Raise your hand if you remember this commercial:
If so, then you may understand how I felt three weeks ago when my mentor, Rebecca Petruck, wrote:
Omigosh, I'm really liking the look of this outline!
Mikey's brothers couldn't touch my excitement.
Faithful readers of my blog may remember a post in September, 2014 when, after completing the third draft of my book, I announced I'd discovered the "clay"of my story.
As it turned out, the clay I'd thrown on the potters wheel still needed trimming.
In Rebecca's editorial letter about Draft #4 she identified twelve different threads I'd (oh so carefully!) woven together into Half-Truths. That did not count the threads I had in place for my two protagonists. (Do you sense a problem here?)
Here is what Half-Truths wants to be:
- A white and black girl become friends, despite social norms of 1950s Charlotte.
- A white and black girl discover they are related, and the implications of that.
Consider: what moments show this. Every scene has to be related to this.
She also pointed out the multitude of locations and recommended thinking about my book as if was a play. Which sets would be created? She suggested just five. That was a whole lot more than were in this draft.
There were also too many injured animals and she suggested I choose one. Bird or goat? There was never a question in my mind which would win out.
But the hardest part was when Rebecca and I skyped and I realized that the girl's love interests--which I'd spent a HUGE amount of time crafting and sweating over--pulled the reader away from the girls' friendship.
The boys got moved to the back seat.
In November I spent several weeks writing a new outline. I drew closer to each girls' internal and external journeys and eliminated a bunch of settings. I patted myself on the back, sent it off to Rebecca, and started writing Draft #5.
As it turns out, my self-congratulations were premature.
In mid-December (on my birthday no less!) I received these notes from Rebecca:
It can be difficult to tell from an outline, but this version seems to keep the girls separate for a lot of the novel. They have their own story lines and only sometimes interact with each other. I think what you want is for them to have a combined story line, with mini-B stories that reflect their shared story.
In very broad terms, this is the shape of a story about a friendship.
Act 1: Girls meet, forced to interact multiple times, not sure they like each other.
Act 2: Maybe we can be friends. Fun & Games is becoming friends for real.
Act 3: Being friends is harder than we thought for several reasons, including…holy cow, we’re related?!
Act 4: It’s discombobulating to know the truth, but not only are we friends, we’re family, and that’s worth any discomfort.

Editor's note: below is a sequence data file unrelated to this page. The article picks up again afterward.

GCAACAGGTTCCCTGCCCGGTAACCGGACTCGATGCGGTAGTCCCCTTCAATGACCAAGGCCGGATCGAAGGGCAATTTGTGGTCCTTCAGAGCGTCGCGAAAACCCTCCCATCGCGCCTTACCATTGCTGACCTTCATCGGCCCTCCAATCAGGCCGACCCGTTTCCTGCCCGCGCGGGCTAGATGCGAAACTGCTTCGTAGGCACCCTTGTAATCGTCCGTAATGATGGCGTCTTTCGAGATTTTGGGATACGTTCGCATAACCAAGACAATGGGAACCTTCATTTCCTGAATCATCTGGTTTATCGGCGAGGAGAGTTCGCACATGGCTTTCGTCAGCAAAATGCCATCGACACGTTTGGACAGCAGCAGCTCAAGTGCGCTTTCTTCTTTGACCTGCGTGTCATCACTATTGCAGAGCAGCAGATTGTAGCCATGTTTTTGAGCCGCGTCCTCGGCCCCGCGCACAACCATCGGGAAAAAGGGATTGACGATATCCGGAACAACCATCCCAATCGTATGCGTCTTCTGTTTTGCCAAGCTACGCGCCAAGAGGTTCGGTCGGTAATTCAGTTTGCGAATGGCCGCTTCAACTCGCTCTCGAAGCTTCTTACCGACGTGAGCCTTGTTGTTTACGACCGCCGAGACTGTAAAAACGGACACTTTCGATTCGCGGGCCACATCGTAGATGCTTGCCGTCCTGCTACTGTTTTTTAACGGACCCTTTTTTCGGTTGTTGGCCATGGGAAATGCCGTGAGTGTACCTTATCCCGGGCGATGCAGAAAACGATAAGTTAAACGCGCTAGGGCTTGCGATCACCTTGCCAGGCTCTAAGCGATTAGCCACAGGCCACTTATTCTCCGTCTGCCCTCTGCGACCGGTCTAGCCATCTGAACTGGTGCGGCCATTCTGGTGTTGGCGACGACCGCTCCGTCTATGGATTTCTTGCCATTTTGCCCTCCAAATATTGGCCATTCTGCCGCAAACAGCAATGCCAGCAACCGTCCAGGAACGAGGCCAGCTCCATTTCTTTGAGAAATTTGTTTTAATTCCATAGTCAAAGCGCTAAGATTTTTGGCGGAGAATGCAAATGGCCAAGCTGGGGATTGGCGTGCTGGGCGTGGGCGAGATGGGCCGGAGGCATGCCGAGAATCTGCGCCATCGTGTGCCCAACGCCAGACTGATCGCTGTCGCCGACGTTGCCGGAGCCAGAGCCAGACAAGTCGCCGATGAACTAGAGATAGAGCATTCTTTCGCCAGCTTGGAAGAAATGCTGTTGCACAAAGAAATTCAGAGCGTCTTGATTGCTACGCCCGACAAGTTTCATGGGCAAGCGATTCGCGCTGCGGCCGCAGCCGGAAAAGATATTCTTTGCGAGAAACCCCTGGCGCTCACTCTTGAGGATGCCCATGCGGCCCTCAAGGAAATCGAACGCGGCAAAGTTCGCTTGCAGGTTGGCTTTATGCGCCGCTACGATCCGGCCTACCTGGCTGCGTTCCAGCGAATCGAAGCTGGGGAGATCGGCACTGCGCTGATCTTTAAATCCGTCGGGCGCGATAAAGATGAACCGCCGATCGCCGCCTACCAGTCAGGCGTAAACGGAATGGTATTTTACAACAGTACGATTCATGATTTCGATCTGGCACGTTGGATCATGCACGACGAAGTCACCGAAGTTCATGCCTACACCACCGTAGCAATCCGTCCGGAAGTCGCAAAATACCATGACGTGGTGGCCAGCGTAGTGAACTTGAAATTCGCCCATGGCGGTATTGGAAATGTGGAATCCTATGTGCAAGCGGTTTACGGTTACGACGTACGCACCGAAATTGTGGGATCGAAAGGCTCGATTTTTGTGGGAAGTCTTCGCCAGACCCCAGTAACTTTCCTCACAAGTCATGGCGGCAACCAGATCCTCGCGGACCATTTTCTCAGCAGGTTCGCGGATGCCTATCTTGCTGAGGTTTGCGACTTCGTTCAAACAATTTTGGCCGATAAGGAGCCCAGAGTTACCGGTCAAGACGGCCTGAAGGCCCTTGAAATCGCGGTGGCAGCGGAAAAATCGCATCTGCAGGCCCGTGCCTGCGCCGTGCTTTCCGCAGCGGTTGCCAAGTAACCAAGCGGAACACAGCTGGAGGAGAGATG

The only elements that get layered in are ones that reflect this journey in a different way.
During our last conversations, I felt you needed to do some serious pruning. Instead, elements have been added....I think it will be helpful to examine each chapter and each scene, and be super honest about how it affects the friendship. Some elements may work in different places, but go back to that first quick outline I noted about the shape of each act in relation to the girls being friends. I think we’ll need to do some shifting and rethinking.
I was crushed. I'd thought I was ready to write. In fact, I was five chapters into Draft #5!
For one night I let the pity party run its course. Then I went back to work. I thought about the basic four acts which Rebecca outlined. I pinched and pruned. I cut out another favorite location (Wing Haven gardens which I visited 20 years ago and was the genesis of this novel. I blogged about how it fit into my book here). I thought about how the girls could be together in almost every chapter. I skyped with my best writing buddy, Linda Phillips, and she offered a magnificent solution for a thorny plot problem. When I focused on how Lillie's and Kate's actions impacted each other--I finally discovered the essence of my story.
Five days later, I sent Rebecca a new outline.
The next day she posted this on my Facebook page:
Just read your revised outline. *fires confetti canon* I'm so excited for HALF TRUTHS and proud of you and all the work you've done!!!
But the execution of that idea--has been far more complicated. I went far and wide and gathered a lot of ideas before I discovered the precious nugget which was right under my nose. The girls' friendship is the heart of my story.
Which reminds me of Professor Higgins's triumphant song in My Fair Lady:
(I dare you to not start singing "The Rain in Spain" now!)
Only two beta readers read Draft #4. Their probing feedback helped me confirm my decision to take the boys out of the book. Since then, they've read the first five chapters of Draft #5. One told me, "My biggest observation is that you're saying more with fewer words."
Which came from writing all those previous drafts.
Which led me to gaining more focus.
How about you?
What are you focusing on in 2016?